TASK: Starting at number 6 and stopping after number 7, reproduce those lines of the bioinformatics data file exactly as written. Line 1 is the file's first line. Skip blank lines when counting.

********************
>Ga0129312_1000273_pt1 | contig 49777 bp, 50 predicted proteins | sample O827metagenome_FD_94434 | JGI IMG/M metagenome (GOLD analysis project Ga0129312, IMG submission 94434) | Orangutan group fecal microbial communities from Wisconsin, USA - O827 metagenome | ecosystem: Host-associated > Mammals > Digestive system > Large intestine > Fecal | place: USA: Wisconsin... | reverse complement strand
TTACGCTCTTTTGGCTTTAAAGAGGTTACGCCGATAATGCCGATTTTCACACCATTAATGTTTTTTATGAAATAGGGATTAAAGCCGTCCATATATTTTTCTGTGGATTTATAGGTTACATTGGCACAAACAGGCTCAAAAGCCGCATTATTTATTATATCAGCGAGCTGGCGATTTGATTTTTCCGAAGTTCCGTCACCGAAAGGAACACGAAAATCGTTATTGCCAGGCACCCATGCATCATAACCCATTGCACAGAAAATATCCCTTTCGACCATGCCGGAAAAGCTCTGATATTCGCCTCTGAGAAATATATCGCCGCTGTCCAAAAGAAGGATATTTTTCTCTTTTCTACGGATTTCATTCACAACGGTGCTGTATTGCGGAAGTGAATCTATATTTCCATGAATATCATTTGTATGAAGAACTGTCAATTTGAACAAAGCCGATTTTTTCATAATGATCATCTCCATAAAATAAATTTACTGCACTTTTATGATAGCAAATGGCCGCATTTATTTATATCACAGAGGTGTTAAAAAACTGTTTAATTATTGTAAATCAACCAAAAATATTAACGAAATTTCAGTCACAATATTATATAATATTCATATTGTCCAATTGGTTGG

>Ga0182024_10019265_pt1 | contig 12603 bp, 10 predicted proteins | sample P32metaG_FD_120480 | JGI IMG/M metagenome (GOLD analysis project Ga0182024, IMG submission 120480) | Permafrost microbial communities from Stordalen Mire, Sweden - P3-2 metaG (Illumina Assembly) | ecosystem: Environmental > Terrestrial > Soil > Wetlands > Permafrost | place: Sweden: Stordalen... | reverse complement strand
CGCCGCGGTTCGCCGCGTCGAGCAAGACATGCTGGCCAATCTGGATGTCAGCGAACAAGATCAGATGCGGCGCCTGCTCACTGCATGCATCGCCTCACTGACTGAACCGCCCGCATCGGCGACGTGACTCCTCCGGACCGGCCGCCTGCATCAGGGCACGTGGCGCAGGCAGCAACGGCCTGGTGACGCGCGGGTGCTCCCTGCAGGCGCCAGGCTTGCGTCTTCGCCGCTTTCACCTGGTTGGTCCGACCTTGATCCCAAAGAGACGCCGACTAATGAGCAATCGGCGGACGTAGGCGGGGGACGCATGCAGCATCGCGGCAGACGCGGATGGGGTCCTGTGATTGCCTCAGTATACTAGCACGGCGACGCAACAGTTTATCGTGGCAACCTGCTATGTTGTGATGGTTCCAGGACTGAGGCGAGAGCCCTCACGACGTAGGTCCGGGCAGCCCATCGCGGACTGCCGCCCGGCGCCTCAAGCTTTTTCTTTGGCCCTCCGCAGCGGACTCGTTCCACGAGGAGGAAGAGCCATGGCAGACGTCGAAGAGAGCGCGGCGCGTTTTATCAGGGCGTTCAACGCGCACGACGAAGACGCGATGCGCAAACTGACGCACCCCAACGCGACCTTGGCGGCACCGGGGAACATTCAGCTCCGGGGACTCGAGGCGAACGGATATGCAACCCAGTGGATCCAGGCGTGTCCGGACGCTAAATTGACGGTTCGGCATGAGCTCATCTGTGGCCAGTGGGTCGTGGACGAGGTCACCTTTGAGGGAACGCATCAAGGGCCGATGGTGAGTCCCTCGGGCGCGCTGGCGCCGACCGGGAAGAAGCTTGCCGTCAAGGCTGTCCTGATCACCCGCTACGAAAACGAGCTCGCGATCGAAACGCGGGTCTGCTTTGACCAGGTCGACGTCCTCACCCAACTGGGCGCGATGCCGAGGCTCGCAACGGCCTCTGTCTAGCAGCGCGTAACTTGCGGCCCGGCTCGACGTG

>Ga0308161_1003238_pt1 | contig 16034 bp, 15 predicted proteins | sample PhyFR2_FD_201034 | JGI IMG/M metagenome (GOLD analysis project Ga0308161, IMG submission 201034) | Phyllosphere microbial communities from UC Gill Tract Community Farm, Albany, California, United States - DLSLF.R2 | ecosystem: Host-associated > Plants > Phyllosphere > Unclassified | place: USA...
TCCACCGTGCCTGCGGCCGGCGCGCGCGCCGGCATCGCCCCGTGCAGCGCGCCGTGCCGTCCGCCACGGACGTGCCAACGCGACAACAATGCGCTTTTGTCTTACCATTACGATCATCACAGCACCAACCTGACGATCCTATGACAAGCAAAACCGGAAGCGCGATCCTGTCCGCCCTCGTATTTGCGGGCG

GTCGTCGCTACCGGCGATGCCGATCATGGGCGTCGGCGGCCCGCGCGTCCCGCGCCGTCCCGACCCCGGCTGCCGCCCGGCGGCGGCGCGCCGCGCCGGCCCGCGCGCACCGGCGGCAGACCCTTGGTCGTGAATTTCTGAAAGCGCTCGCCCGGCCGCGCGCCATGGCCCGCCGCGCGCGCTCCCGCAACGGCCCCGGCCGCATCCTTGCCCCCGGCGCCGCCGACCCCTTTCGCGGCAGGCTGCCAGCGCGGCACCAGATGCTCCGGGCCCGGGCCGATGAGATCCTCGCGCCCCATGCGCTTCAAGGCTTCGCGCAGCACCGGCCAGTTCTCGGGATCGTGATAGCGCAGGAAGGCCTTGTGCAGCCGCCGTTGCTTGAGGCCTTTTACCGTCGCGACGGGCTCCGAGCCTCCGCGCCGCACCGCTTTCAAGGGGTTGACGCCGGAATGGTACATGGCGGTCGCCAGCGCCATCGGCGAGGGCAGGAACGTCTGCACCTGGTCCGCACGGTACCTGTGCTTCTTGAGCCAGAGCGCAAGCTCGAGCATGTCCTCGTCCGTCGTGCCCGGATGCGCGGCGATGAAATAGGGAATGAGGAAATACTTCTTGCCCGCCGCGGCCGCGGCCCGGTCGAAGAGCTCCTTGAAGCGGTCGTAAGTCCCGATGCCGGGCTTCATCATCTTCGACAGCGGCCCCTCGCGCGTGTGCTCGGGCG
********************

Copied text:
TCCACCGTGCCTGCGGCCGGCGCGCGCGCCGGCATCGCCCCGTGCAGCGCGCCGTGCCGTCCGCCACGGACGTGCCAACGCGACAACAATGCGCTTTTGTCTTACCATTACGATCATCACAGCACCAACCTGACGATCCTATGACAAGCAAAACCGGAAGCGCGATCCTGTCCGCCCTCGTATTTGCGGGCG

GTCGTCGCTACCGGCGATGCCGATCATGGGCGTCGGCGGCCCGCGCGTCCCGCGCCGTCCCGACCCCGGCTGCCGCCCGGCGGCGGCGCGCCGCGCCGGCCCGCGCGCACCGGCGGCAGACCCTTGGTCGTGAATTTCTGAAAGCGCTCGCCCGGCCGCGCGCCATGGCCCGCCGCGCGCGCTCCCGCAACGGCCCCGGCCGCATCCTTGCCCCCGGCGCCGCCGACCCCTTTCGCGGCAGGCTGCCAGCGCGGCACCAGATGCTCCGGGCCCGGGCCGATGAGATCCTCGCGCCCCATGCGCTTCAAGGCTTCGCGCAGCACCGGCCAGTTCTCGGGATCGTGATAGCGCAGGAAGGCCTTGTGCAGCCGCCGTTGCTTGAGGCCTTTTACCGTCGCGACGGGCTCCGAGCCTCCGCGCCGCACCGCTTTCAAGGGGTTGACGCCGGAATGGTACATGGCGGTCGCCAGCGCCATCGGCGAGGGCAGGAACGTCTGCACCTGGTCCGCACGGTACCTGTGCTTCTTGAGCCAGAGCGCAAGCTCGAGCATGTCCTCGTCCGTCGTGCCCGGATGCGCGGCGATGAAATAGGGAATGAGGAAATACTTCTTGCCCGCCGCGGCCGCGGCCCGGTCGAAGAGCTCCTTGAAGCGGTCGTAAGTCCCGATGCCGGGCTTCATCATCTTCGACAGCGGCCCCTCGCGCGTGTGCTCGGGCG